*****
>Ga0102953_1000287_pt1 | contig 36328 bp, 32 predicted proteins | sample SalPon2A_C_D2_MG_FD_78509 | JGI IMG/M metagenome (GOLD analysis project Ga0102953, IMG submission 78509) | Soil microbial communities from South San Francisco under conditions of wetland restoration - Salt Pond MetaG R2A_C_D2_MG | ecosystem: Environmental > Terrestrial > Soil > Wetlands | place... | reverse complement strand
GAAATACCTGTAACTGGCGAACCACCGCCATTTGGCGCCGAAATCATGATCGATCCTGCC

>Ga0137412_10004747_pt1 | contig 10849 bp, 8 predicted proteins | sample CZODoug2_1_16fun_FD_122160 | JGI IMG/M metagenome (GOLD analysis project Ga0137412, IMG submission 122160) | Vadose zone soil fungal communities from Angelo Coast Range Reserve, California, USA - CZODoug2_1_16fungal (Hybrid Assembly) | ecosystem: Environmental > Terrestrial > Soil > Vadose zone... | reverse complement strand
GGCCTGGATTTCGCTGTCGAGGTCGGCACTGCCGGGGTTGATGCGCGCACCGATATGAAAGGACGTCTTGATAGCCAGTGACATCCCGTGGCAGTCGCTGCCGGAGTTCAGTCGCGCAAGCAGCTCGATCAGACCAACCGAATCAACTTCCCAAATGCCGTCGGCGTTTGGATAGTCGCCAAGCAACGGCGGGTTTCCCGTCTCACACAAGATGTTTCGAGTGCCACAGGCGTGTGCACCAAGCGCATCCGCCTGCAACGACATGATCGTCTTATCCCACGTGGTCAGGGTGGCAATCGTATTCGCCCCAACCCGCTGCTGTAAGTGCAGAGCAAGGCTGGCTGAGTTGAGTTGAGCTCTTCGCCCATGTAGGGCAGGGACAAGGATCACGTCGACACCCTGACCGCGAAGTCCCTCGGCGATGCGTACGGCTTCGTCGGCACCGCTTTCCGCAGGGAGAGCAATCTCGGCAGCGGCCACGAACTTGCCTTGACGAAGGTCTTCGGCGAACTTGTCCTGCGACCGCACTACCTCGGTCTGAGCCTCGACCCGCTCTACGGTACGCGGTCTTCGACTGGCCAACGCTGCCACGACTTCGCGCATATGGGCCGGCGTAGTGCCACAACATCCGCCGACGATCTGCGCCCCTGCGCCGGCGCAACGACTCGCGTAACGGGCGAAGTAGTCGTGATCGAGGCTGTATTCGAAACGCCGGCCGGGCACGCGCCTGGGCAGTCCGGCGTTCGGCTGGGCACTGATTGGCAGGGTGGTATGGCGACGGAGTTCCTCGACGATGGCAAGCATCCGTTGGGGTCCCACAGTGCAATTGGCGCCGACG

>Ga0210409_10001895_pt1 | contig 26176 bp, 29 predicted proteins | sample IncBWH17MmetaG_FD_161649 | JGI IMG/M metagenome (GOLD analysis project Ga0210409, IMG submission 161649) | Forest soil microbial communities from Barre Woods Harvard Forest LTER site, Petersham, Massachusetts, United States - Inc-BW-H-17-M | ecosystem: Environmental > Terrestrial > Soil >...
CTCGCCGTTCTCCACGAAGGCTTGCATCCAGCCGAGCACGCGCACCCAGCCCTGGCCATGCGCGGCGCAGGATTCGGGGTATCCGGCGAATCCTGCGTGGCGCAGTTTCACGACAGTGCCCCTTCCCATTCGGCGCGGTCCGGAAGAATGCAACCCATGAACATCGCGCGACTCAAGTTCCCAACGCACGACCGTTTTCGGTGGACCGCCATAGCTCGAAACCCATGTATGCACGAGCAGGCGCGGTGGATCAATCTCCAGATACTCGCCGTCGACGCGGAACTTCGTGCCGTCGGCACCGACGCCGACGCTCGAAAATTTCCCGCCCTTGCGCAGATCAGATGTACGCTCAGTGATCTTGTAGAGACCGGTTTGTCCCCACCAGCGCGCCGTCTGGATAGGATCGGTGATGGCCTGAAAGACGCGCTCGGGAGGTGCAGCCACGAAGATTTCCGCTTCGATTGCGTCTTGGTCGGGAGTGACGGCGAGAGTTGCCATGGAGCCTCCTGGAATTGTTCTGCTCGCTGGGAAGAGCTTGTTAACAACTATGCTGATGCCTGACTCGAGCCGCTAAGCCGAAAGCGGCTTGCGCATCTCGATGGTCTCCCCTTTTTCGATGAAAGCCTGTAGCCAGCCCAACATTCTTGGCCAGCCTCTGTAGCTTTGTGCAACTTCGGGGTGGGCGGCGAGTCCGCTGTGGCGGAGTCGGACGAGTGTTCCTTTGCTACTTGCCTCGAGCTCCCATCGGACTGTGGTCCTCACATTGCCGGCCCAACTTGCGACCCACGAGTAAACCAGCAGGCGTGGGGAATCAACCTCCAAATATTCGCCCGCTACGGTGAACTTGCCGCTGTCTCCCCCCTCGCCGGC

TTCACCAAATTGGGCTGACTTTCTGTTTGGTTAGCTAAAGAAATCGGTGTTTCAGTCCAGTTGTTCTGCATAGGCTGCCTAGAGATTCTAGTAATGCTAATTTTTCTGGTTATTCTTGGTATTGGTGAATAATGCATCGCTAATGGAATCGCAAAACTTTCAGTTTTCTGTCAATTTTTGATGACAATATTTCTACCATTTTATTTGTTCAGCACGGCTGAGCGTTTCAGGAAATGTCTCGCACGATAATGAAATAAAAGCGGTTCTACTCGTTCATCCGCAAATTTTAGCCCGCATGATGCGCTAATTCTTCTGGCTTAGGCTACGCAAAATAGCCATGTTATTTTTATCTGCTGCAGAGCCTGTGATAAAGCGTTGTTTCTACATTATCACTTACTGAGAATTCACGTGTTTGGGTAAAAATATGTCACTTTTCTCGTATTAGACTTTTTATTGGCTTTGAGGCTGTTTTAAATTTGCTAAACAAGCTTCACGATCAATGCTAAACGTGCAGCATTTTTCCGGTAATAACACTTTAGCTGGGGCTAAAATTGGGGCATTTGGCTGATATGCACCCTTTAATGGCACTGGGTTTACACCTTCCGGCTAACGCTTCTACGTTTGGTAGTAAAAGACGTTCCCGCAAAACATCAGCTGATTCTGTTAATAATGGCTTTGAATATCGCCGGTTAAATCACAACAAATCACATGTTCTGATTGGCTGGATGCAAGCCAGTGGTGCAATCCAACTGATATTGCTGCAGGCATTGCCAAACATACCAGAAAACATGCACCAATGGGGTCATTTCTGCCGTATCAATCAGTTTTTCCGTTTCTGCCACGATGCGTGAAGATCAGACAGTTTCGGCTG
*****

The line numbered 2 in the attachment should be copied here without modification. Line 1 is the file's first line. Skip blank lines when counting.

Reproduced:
GAAATACCTGTAACTGGCGAACCACCGCCATTTGGCGCCGAAATCATGATCGATCCTGCC